Steamboat Springs Linda Fisher-Faiola is the prototypical grandmother in many regards. She likes to play and bake cookies with her grandkids and even spoil them when she gets a chance.
Come March, however, Fisher-Faiola's grandkids will receive quite the surprise when they hit the slopes with Grandma and she whips out a snowboard.
"I want to impress my grandkids when they come to visit," Fisher-Faiola said.
Fisher-Faiola was one of a handful of people that took advantage of the Locals Ski, Ride and Tele Clinics offered Jan. 6-10 by the Steamboat Ski Area.
For five straight days -- at a discounted rate of $95 -- instructors provided two-hour lessons for local residents interested in improving their ability in any of the three disciplines.
In the case of Fisher-Faiola and the three others enrolled in the beginning snowboard class, it turned out to be a wise investment.
"For the money you can't get a better deal," Fisher-Faiola said.
That's because the members of instructor Paul Tschabold's class, like Fisher-Faiola's grandkids, were a little spoiled.
For one, the small number enrolled in the class made it feasible for Tschabold to give one-on-one instruction, creating a comfort level between the teacher and student often desired when learning something new.
Second, Tschabold is one of Steamboat's top snowboard instructors and didn't hold his nightmarish experience in his first Locals clinic against those learning to ride this time around.
It had been several years since Tschabold taught a group of aspiring local snowboarders, he said. In reality, perhaps it was longer, considering many of his first students switched to other classes because the rookie didn't quite have a feel for instruction.
Things have changed.
With a better understanding of snowboarding, the mountain and how to deal with raw riders, Tschabold taught four women who had skied their whole lives how to surf on snow.
The first day began with the basics of how to put on the board, how to walk with one on and essentially how to stop with feet in and one foot out.
The second day involved navigating lifts and refining the heel-side on Preview.
The third day, Tschabold taught the class toe-side and stressed the importance of being in control and allowing the board to do most of the work.
The fourth day, the women continued to work on heel-side and toe-side, found some control at the bottom of Preview and successfully dodged the others learning to ski and ride in the same area.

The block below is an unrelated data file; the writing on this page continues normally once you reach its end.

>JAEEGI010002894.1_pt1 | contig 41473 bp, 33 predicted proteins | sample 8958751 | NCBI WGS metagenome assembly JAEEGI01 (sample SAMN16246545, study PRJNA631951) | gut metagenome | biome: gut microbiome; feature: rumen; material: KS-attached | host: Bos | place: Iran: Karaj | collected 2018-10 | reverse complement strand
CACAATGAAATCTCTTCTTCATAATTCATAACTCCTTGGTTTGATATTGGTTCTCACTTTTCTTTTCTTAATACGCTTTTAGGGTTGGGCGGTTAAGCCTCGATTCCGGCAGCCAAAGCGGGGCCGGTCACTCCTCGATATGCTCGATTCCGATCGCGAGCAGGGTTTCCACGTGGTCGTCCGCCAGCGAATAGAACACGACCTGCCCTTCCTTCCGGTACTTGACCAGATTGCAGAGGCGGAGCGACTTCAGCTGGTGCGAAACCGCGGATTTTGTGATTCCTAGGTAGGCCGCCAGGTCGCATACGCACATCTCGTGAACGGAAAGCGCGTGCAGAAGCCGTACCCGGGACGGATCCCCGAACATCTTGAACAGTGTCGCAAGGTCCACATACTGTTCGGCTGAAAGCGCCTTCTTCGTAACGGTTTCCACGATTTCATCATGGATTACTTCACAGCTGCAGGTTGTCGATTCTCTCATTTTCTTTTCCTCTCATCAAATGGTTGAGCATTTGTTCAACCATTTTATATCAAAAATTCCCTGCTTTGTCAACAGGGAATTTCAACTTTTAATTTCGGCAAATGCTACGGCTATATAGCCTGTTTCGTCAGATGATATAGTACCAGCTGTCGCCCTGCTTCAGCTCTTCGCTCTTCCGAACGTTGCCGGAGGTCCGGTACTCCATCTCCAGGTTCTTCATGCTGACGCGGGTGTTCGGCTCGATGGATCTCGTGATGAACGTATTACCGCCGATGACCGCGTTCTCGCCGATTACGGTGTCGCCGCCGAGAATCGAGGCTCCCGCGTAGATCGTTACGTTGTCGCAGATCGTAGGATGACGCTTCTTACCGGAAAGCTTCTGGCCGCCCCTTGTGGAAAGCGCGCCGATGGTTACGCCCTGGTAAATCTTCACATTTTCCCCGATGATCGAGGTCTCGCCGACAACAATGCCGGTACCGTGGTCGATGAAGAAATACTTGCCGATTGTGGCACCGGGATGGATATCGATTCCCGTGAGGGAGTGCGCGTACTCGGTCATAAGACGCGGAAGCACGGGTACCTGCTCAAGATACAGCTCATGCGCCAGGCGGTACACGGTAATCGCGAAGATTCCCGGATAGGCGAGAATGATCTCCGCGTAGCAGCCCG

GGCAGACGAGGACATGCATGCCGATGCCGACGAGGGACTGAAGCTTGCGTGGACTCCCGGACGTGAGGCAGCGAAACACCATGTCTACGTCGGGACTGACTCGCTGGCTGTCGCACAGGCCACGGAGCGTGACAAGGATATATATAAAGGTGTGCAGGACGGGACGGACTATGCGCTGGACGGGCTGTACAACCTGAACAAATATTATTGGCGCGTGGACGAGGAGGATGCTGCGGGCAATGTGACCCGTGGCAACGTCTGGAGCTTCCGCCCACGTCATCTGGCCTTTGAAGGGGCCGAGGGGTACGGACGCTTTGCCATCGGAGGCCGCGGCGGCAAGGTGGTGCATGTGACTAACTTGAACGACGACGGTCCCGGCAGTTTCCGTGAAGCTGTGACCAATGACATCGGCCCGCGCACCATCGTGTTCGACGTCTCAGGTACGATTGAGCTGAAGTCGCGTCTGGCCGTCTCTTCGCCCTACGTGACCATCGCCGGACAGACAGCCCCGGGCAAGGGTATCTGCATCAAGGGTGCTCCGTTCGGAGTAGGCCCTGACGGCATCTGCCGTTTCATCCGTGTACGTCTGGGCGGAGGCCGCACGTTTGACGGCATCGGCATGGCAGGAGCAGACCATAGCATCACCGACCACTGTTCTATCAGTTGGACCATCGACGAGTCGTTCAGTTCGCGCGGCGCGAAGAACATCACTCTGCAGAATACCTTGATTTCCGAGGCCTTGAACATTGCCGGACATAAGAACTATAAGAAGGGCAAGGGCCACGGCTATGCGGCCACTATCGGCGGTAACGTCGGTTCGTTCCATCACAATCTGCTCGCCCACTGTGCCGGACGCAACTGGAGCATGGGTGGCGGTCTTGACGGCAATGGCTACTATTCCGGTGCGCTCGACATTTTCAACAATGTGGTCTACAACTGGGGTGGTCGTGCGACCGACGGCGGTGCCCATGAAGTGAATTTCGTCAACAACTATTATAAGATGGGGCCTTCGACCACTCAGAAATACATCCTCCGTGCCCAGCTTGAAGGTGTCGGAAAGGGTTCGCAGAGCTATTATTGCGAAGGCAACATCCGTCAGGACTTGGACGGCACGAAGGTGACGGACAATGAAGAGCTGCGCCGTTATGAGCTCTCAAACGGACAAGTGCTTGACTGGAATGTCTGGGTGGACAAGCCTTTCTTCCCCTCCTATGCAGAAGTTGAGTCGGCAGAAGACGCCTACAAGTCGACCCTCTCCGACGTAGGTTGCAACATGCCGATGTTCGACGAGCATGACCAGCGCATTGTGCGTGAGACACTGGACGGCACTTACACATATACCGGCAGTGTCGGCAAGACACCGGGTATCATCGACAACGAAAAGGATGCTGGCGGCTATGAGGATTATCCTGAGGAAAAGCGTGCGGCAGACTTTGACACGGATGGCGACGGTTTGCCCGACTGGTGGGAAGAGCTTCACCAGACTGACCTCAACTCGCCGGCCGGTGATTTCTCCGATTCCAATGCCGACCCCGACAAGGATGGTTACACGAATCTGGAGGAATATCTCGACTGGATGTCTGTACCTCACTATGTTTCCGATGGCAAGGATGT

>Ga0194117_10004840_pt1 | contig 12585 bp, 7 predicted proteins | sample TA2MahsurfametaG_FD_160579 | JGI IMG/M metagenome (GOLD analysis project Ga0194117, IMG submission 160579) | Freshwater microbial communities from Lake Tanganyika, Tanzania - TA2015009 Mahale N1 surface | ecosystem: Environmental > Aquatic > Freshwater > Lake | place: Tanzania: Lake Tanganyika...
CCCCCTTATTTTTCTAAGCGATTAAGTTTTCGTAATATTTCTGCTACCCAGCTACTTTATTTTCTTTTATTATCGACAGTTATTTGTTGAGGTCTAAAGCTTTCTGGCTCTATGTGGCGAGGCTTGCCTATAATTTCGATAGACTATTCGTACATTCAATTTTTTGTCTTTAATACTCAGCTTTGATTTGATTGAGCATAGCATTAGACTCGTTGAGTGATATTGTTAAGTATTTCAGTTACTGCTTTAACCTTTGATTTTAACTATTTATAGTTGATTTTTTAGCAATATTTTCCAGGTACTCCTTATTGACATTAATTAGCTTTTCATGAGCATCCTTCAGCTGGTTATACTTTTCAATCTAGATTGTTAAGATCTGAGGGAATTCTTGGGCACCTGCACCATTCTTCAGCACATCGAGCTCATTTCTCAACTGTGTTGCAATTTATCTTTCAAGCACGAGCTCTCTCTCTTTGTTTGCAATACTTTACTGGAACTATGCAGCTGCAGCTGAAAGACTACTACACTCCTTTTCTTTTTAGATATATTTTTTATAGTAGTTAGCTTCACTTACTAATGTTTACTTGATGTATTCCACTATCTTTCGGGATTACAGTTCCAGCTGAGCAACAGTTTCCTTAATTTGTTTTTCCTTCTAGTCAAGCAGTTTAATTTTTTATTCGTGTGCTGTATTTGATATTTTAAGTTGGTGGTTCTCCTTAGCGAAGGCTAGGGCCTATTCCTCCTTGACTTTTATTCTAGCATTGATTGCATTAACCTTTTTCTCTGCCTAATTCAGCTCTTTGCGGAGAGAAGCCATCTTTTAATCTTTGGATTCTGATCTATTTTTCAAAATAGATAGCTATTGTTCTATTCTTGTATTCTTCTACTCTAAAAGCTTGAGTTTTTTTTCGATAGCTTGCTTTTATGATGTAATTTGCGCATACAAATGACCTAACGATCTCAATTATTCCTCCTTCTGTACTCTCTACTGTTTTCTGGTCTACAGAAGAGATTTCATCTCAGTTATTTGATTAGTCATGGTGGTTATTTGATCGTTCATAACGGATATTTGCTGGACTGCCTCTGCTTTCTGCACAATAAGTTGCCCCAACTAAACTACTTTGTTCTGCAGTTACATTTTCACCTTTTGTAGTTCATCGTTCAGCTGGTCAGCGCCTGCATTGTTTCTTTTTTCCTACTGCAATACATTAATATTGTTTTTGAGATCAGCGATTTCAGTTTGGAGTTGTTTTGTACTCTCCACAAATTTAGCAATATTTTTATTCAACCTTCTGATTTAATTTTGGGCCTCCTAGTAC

Friday, the final day, Tschabold led three -- Meg Cocks, Heidi Meshurel-Jolly, and myself -- from Preview to the gondola and up the mountain to navigate our way down through powder on blue runs.
"I'd been here for four years, and I'd never really given it a shot," Cocks said. "I figured five days in a row would be a good way to do it. On the first day I was comfortable but wasn't sure if I would actually be able to do it. Now, we're sitting here in Four Points Hut with only a snowboard to get us down the hill. Out of control."
Tschabold said the learning curve for beginning snowboarders obviously varies.
His most recent class was a perfect example. Several of the women picked up heel-side and toe-side by the end of the third day, others did not.
Fisher-Faiola, who was apprehensive about learning anyway, moved slower than the rest of the class, but Tschabold asked her to come earlier than the 12:30 p.m. start time to work with just him on his own time.
By the end of the class, she had learned the basics and just needed to continue practicing.
The other three women, however, learned quicker than most, Tschabold said.
"The typical learning curve for adults is like three or four all-day lessons, which translates into 12 to 16 hours before coming down blue runs," he said. "It's kind of unheard of to be coming down blue runs in what has basically been eight hours for us before (Friday). We're way ahead because we have a smaller group, no one is too timid and everyone wants to do it."
Tschabold admits there are several ways to snowboard, but he prefers to teach beginning snowboarders the most efficient way to ride. In other words, he teaches movements where the board does most of the work, allowing the rider to conserve as much energy as possible.
Realistically, he said, anyone could go up the gondola on the first day, strap themselves into their bindings and figure out how to turn, but taking lessons or learning through a clinic, provides a skier, rider or telemarker with a competent instructor and an environment conducive to learning.
All four women in Tschabold's class were originally skiers. After the class, Meshurel-Jolly said she would probably do both, but Cocks is ready to switch.
"I love it," she said. "Now I want to be on the mountain on all my days off."
Two more locals clinics remain on the ski area's calendar in skiing, riding and telemarking --Feb. 3-7 and March 3-7.
The lessons run for five days from 12:30-2:30 p.m. Cost is $95 and all levels are welcome to sign up. Anyone interested in registering or with questions is encouraged to call the ski area at 871-5375.